The not-so-minor details
KTM Myroon 29 Cross
KTM Bike Industries
Very neat frame features. Well-considered spec. Great value for money.
Tall head tube/headset. Sizing is unusually small.
Motorbike riders across Australia will wet themselves over this orange and black machine, and KTM Bikes Australia can probably expect to sell a mountain of them on that fact alone! The KTM brand has such a fine reputation in the world of motocross, enduro moto and on-road motorcycling – it’s a brand that attracts fanatical loyalty. One look at the KTM softgoods catalogue will show you what we’re on about: if you wanted to, there are enough KTM accessories and clothes that you could make your entire life black and orange.
However, KTM moto and KTM bike are actually completely separate entities, and their bikes are not just some cheap-o rebadge frame or hair-brained design wet dream like we’ve seen from other automotive companies in the past (eg Porsche and Ferrari!). No, KTM Bicycles have been making bikes solely for over 40 years and the brand has multiple Austrian and European titles to its name. But enough about the brand, more about the bike.
Design and construction:
The Myroon 29 Cross is a sub-$4000 race-ready machine. On spec alone, it’s a competitive little beast, ticking all the boxes: carbon frame, FOX fork, DT wheels and full Shimano XT running gear. If you were so inclined, you could build it on a Friday, race on the Saturday and know you’d be worry free.
Taking a closer look at the frame reveals some really nice, well-thought out design and aesthetic features. The line of the top tube melds nicely into the seat stays that culminate in some sweet 142x12mm dropouts. Tucked neatly away between the seat stay and chain stay, the rear brake caliper position just enhances the smooth lines, as too do the internally-routed cables. A press-fit bottom bracket and requisite tapered head tube ensures stiffness where it matters while the elegant gentle curve of the seat stays should allow some vertical compliance. The seat tube isn’t curved like on some 29ers, but actually joins the down tube in front of the bottom bracket, allowing the rear wheel to be tucked in nice and close. It’s all very neat!
We cannot fault the spec at all, aside from the foam grips, which have a large bulge directly under the palm that we found uncomfortable. When you’re racing, the very last thing you want to consider is a mechanical fault or a miss-shift mess with your rhythm, and the Myroon looks after you in this regard. Front shifting in particular was excellent with the direct-mount XT front mech banging out crisp changes on the twin-ring crankset. While we didn’t go tubeless, the wheels are tubeless ready, so just whack in some valves and sealant to make the bike lighter, smoother and even more reliable for racing. We loved the set-and-forget nature of the FOX CTD fork – we just left in ‘Trail’ mode the entire test and found it supple yet supportive and efficient.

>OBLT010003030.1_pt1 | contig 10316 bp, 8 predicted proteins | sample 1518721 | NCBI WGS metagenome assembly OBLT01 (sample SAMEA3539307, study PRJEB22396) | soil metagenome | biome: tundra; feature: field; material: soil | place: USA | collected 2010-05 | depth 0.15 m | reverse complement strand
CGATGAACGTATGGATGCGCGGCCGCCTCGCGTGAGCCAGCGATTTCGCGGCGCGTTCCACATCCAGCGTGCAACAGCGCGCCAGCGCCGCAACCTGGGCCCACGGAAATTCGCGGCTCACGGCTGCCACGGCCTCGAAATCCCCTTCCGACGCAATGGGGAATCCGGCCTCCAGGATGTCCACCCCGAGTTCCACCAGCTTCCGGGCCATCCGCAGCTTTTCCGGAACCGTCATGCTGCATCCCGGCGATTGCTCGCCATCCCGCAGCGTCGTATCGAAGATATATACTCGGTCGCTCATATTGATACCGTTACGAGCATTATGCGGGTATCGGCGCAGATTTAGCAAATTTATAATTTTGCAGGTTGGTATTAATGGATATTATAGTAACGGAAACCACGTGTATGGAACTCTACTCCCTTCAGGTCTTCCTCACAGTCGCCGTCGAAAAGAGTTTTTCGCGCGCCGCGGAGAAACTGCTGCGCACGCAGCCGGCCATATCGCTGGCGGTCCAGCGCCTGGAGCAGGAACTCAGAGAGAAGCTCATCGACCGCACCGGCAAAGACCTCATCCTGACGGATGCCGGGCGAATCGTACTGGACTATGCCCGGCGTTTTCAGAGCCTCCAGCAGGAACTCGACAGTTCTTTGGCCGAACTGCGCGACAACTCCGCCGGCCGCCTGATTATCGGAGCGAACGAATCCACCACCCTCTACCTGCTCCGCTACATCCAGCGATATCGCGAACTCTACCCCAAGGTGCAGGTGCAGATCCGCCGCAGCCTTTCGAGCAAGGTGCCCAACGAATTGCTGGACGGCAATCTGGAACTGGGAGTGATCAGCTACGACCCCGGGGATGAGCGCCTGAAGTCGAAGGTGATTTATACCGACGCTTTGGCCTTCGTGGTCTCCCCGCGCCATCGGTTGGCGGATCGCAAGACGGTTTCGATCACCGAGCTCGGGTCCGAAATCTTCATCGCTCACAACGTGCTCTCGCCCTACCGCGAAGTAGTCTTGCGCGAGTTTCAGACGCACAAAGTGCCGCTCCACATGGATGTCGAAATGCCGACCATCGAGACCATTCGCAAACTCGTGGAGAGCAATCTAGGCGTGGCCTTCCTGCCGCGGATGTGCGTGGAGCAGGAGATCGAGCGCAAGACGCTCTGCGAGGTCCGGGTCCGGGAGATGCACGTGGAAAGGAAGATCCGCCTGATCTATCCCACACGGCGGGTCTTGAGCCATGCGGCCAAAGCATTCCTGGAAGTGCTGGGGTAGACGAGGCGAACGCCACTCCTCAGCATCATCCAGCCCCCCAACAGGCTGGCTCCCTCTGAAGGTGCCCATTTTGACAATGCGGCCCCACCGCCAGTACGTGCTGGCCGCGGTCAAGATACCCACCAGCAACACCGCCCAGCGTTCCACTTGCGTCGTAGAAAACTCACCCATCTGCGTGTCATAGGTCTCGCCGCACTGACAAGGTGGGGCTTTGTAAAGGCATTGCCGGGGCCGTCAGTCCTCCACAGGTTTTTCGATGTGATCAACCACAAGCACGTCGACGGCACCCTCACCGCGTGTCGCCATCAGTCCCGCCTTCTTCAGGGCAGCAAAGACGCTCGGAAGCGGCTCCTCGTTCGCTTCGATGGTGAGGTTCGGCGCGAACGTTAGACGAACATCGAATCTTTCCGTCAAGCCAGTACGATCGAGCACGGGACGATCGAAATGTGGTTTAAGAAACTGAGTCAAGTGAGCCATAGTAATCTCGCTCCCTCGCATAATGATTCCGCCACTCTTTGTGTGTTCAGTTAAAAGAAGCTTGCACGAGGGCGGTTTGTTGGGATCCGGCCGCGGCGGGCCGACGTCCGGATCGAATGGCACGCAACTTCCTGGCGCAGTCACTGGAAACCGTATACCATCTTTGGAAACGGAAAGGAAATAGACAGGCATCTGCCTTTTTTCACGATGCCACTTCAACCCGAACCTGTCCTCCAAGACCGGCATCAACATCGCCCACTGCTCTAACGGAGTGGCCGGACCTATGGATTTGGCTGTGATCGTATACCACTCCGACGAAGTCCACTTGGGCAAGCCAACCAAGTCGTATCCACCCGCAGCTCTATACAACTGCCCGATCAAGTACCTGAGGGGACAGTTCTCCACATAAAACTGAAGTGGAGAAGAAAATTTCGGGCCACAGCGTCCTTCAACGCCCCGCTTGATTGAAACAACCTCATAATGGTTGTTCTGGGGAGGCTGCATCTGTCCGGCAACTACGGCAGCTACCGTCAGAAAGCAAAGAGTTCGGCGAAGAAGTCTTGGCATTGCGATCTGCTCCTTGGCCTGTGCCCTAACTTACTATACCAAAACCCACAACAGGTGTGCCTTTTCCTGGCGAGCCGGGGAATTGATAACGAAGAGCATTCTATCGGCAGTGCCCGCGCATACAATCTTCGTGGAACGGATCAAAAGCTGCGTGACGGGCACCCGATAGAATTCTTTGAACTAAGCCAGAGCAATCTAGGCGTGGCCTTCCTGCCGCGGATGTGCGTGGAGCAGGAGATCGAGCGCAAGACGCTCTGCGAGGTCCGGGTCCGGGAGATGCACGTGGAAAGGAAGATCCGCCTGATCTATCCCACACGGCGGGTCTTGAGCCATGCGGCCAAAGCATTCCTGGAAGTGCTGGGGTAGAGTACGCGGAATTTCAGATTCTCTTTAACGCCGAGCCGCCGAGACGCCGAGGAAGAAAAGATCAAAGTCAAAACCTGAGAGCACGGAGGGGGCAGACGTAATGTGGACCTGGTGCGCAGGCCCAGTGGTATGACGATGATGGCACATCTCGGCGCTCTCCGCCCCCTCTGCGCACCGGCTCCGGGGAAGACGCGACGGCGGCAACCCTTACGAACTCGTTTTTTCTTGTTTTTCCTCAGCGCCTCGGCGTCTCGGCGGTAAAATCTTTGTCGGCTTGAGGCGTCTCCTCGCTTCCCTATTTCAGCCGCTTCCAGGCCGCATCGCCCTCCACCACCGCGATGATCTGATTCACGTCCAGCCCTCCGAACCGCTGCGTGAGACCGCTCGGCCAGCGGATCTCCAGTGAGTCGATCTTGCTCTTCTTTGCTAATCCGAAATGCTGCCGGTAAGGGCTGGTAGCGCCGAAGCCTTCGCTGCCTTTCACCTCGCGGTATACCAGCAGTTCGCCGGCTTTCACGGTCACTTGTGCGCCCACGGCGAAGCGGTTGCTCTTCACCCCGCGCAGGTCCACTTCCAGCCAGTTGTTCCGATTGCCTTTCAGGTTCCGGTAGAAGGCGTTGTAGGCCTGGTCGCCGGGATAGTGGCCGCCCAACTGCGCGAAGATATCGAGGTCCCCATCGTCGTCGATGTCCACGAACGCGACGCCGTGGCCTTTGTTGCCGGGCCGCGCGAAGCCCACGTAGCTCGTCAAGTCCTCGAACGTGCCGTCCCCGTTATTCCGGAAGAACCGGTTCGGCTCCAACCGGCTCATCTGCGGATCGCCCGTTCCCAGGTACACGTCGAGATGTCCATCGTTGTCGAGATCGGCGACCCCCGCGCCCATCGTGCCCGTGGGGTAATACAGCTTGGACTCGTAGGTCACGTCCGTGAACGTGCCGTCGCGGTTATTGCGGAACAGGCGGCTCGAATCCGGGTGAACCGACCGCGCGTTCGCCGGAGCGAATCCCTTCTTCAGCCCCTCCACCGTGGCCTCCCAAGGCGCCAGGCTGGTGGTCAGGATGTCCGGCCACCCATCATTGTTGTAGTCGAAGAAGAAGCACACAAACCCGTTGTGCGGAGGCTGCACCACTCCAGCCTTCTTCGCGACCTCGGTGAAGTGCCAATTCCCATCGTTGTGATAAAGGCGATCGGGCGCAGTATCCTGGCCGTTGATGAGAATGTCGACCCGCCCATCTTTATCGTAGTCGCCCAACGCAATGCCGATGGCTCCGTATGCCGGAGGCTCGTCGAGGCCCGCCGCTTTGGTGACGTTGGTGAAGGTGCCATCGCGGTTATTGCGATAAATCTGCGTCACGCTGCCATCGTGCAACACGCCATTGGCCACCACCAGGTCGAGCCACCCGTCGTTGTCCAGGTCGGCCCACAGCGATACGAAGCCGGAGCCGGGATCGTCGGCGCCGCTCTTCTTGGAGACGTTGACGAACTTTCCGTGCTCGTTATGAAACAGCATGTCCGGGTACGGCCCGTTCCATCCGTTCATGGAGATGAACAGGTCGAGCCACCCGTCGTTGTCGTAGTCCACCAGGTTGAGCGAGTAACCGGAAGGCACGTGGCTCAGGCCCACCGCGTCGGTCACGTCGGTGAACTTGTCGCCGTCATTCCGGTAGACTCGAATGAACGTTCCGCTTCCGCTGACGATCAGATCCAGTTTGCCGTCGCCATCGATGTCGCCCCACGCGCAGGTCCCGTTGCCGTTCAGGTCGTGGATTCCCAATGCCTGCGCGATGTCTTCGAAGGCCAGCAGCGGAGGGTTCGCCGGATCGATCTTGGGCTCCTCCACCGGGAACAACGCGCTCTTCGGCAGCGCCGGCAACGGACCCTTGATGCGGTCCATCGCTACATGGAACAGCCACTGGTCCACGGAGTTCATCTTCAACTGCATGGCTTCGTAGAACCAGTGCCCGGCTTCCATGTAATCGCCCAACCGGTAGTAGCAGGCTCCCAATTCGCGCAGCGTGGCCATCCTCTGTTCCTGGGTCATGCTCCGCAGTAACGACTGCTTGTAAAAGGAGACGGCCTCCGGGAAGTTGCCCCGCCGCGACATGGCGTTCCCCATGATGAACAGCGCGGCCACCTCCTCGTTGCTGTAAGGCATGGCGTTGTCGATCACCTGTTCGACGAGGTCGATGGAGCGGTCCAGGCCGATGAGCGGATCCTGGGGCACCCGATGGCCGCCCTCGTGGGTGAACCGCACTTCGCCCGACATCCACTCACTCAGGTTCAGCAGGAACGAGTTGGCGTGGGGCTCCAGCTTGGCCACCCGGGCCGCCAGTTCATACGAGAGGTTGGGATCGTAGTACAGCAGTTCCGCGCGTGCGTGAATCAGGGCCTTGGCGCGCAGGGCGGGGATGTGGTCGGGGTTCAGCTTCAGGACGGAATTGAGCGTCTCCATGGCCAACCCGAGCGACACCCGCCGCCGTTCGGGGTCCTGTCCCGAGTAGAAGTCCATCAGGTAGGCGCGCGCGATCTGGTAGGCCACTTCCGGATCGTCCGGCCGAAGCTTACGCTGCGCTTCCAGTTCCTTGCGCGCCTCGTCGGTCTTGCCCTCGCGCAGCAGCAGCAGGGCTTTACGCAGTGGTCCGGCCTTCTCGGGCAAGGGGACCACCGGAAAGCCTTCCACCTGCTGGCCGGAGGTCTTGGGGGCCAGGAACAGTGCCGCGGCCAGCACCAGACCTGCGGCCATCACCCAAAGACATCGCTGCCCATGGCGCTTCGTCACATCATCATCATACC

On the Trails:
When we hit the trails, a few sizing quirks became apparent. Once again, we cannot stress how important it is to get a test ride on a bike before you lay down your hard-earned cash! Our test bike was a 17” (the size we’d ordinarily run) but we really needed a 19” in this instance.
To get the right seat height we had the post on maximum extension, and the 584mm top tube felt cramped. By way of comparison, a Trek Superfly in the same size is almost 20mm longer in the top tube, so we’d say that KTM should consider lengthening their frame. The steep 70-degree head angle enhanced this feeling, meaning the front wheel was right underneath us and it was actually possible to brush the front tyre against our shoe. (We do run our cleats quite a rearward, so this may not be an issue for every rider). Going a bigger size would’ve given us more breathing space and made for a more confident ride.
While most of the frame proportions are tight, at the same time, we found the head tube too tall. The 120mm-long headtube is almost 20mm longer than most of the competition, and with the large cone-shaped spacer of the Ritchey headset we just couldn’t get the bar position as low as we wanted it. The only fix here is a stem with more drop (negative rise) or changing the headset upper assembly.
Putting aside the sizing dramas, the Myroon delivered everything we expected. The light DT X1600 wheels and speedy Continental tyres (the stock spec is actually with Schwalbe Racing Ralph rubber) picked up speed like a scared rabbit, and the steep geometry gives the kind of instant responsiveness that cross country riders crave. It’s doesn’t give you the descending confidence of some bikes with more ‘new-school’ 29er geometry (ie longer top tubes, shorter stem with a slacker head angle), but for its cross country racing purpose, it’s ideal, climbing with great precision.
Our sizing gripes with this bike can be avoided by carefully selecting the correct frame for your height and riding style. If we’d been on a 19” frame we’ve got no doubt our confidence and comfort would’ve been greatly increased (though the problem of high bar height would’ve remained). Overall – especially at this price -we’re sure we’ll be seeing many more of these striking machines at cross country and marathon races across Australia in the coming months.